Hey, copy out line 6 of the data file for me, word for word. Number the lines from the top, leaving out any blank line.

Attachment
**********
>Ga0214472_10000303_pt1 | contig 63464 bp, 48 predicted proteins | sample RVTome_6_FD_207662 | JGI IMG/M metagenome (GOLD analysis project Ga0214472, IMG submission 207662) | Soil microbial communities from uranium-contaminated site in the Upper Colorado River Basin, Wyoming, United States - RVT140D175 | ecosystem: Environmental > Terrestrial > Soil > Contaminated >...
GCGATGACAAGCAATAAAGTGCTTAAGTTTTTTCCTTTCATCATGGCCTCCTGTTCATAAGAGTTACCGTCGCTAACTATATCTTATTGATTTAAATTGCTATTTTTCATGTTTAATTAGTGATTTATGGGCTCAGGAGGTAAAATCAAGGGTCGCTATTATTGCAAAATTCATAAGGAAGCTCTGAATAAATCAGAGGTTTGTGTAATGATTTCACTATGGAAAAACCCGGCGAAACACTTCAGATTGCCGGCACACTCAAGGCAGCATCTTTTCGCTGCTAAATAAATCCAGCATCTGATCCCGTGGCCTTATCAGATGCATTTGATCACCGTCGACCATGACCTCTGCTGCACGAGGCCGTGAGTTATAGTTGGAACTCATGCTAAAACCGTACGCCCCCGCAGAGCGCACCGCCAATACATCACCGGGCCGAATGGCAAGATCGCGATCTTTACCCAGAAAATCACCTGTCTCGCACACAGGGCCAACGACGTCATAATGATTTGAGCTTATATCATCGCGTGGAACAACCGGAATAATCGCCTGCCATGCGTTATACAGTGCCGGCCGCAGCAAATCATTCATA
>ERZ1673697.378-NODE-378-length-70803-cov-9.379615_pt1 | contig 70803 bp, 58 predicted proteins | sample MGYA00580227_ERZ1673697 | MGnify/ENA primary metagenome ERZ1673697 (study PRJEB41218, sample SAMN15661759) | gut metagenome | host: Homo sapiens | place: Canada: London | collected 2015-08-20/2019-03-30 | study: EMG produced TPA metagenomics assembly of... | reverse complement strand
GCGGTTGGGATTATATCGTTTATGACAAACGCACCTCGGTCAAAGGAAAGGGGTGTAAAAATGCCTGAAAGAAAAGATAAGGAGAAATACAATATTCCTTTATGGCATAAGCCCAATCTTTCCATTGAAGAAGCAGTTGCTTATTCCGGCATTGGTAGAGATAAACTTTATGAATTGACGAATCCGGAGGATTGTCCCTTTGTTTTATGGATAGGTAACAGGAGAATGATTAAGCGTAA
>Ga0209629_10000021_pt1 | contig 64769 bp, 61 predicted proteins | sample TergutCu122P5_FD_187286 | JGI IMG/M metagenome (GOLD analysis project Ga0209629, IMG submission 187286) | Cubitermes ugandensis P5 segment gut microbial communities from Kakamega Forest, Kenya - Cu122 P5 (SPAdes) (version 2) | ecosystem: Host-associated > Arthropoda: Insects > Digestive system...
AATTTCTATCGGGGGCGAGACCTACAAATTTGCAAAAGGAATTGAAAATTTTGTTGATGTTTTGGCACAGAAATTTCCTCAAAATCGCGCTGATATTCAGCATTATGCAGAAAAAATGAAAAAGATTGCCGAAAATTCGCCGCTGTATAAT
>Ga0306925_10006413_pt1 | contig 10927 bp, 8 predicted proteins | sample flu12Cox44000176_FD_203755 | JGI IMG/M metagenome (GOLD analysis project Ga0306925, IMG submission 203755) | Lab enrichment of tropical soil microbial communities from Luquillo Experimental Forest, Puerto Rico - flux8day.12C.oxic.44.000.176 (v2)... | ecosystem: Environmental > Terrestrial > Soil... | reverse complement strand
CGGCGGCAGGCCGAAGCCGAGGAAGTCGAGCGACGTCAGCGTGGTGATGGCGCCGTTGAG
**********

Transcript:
AATTTCTATCGGGGGCGAGACCTACAAATTTGCAAAAGGAATTGAAAATTTTGTTGATGTTTTGGCACAGAAATTTCCTCAAAATCGCGCTGATATTCAGCATTATGCAGAAAAAATGAAAAAGATTGCCGAAAATTCGCCGCTGTATAAT